Core Attitudes

Note: This post discusses some of my struggles with body image and may be triggering for readers with similar struggles.

I want to start a series about yoga core work, but there are some issues I need to hash out first.

It seems like every time I go to check my email or Facebook feed or wherever, someone is telling me my stomach should be smaller:

  • Curb Hunger Cravings and Lose Weight!
  • Shrink Belly Fat Fast!
  • Bikini Ready in 30 Days!

It’s not limited to the Internet, either. These same messages pop up in magazines on newsstands, in radio commercials as I’m driving to and from work, in conversations with my mother, friends, and health care providers. It’s not always explicit, and it’s not always intended to be judgmental, but the unifying premise seems to be this: healthy abs are skinny abs.

Crow Pose

Regardless of what my core looks like, it HAS to be strong to hold up the rest of me. :D

As someone who’s clinically obese (and not looking to lose weight), odds are, those “skinny abs” — those touted as “healthy abs” — are never going to be me.

But on some level, I’ve bought into that. On some level, what society tells me I should want, I do want. There is some part of me, however silly, subconscious, or small, that wants to “flatten my tummy,” that believes my body is wrong as it is. To that end, I’ve purchased fitness DVDs with titles and subtitles like:

  • Ab Ripper
  • Belly Fat Blaster
  • 30 Day Shred
  • Fat Burning Ab Attack

They’re all titles whose wording suggests that my body, or at least this part of it, is the enemy, worthy of attack. They also imply that the way to improve the fitness of my midsection is to remove volume and/or mass.

Neither one of these implications is especially correct, and both have the potential to be harmful to me. And it took me So. Long. to recognize that and to name those damaging forces for what they are — the imposition of narrow beauty and health standards onto bodies and people where they may simply not apply.

In my asana practice as in my daily life, I depend on my core muscles (which are more than just the abs, but we’ll get into that next time) to support my spine and posture, to help me move large amounts of other body mass, and to keep me balanced. For my personal goals, this means I need my core to have a certain amount of functional strength and suppleness far more than I need it to have any particular aesthetic look. Which is awesome, because my body likes to add in muscle far more than it likes to subtract… anything (muscle or fat).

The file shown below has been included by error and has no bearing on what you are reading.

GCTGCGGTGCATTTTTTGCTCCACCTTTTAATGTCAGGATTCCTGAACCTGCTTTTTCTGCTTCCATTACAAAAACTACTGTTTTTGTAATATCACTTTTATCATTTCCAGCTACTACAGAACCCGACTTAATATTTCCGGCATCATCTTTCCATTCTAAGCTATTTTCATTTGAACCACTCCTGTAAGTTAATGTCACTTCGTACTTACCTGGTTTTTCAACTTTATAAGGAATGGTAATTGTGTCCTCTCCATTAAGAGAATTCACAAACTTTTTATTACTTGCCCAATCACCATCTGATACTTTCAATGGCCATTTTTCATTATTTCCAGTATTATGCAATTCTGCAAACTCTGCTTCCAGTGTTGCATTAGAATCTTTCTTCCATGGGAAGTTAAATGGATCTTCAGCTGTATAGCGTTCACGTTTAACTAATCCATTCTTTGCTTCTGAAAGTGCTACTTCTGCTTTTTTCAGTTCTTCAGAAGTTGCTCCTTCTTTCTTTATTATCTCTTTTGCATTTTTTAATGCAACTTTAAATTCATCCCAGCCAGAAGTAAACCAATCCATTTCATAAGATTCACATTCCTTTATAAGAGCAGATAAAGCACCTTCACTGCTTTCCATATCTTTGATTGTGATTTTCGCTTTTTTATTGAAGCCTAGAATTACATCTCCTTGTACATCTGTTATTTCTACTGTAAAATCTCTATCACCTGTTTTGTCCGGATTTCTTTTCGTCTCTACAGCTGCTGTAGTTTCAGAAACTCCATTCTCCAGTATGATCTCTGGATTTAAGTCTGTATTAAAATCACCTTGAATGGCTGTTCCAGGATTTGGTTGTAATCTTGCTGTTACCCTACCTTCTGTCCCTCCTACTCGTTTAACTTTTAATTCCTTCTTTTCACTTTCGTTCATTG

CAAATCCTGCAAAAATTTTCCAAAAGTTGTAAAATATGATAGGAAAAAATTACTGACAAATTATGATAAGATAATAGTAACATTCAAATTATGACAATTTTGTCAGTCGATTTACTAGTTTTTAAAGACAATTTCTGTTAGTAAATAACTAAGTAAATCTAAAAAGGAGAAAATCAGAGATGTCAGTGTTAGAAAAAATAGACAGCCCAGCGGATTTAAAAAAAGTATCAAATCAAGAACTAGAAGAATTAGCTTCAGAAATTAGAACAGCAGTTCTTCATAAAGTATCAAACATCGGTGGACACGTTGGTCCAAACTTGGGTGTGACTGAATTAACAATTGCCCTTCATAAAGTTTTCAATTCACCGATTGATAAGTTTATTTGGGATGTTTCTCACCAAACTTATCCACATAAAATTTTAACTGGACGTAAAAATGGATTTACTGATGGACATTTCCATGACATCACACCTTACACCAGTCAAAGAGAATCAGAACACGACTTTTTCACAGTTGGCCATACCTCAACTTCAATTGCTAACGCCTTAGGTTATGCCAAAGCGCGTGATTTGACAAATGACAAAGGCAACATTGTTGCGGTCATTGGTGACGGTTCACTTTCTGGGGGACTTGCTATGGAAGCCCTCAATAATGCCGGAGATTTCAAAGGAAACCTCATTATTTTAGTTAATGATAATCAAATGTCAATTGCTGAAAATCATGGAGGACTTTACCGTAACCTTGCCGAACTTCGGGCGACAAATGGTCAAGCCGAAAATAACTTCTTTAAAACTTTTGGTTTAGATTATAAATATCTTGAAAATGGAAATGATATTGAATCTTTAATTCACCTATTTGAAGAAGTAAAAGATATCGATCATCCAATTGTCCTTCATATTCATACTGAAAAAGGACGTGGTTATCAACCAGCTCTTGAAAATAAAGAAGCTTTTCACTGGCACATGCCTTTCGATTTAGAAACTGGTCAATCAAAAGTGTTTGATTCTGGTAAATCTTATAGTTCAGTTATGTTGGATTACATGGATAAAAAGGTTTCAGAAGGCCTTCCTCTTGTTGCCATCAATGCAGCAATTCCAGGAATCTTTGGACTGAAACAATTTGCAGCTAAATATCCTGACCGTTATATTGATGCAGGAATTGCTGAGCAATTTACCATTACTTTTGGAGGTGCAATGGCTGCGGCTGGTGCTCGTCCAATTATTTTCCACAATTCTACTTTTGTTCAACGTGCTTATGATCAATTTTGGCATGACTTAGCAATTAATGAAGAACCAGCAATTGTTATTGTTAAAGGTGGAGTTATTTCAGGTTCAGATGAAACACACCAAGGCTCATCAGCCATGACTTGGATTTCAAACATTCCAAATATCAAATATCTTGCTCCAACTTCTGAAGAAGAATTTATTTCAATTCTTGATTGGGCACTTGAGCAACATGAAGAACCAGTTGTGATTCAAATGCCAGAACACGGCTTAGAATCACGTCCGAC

All this means that any attempt to attack my fat or to blast my abs into becoming bikini ready is probably an exercise in futility. And that’s okay because my body — even my belly fat — is not my enemy.

I guess this is a long and convoluted way of saying that this series is not designed to give you “the six-pack you’ve always wanted”. Whether it works toward that effect for you or not, its intent is far more to help you explore the different muscles that make up the core and how they move and work for you.

Though some of the movements may feel intense or uncomfortable, there will be no shredding, blasting, or attacking. Because your core is not the enemy. :)

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I'm here. I like stuff. Some other stuff, I like less.

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Posted in core, non-asana
7 comments on “Core Attitudes
  1. Chris says:

    I don’t comment on blogs often, but this was really beautiful. I appreciate it t very much, very sincerely. That endless quest for the “six-pack” causes so much misery to young men and women. I have never been happier (or stronger, for that matter) since I just gave up that particular aesthetic ideal and just concentrated on my sport. I have also used some of the yoga movements and can vouch for how effective they have been for my own core strength development.

  2. [...] I discussed yesterday, there’s a big societal focus on the appearance of the abdominal muscles. So it’s probably no surprise that when a lot of [...]

  3. Lately, when feeling like I want to be able to see my abs, I say to myself, “Don’t worry, they’re in there somewhere.”

    • anytimeyoga says:

      Yep, and seeing them and being able to access them (for different types of body movement and support) are two way different things. In experimenting with different kinds of exercises, I’m finding that the muscles that help me most (and this might be different for different people) are the deepest ones, the ones no would would ever see at all.

  4. G says:

    This is great! My abs are strong, they’re there under my belly, and that’s okay because they still work just fine. It’s pretty obnoxious that “washboard abs” is just another way we’re supposed to put ourselves on display and be judged.

    • Tori says:

      Yup, mine are the same way. The presence or absence of abdominal fat is independent from the presence or absence of abdominal muscle. And while I appreciate the strength of my abs for what they help me do, I sort of resent that even that is sometimes display-based — as in, because I don’t have washboard abs, folks (when I am talking about strength/fitness/activity/etc.) are more likely to ask me to prove that they are strong.

  5. [...] at Anytime Yoga has an insightful post about the language used to describe core [...]

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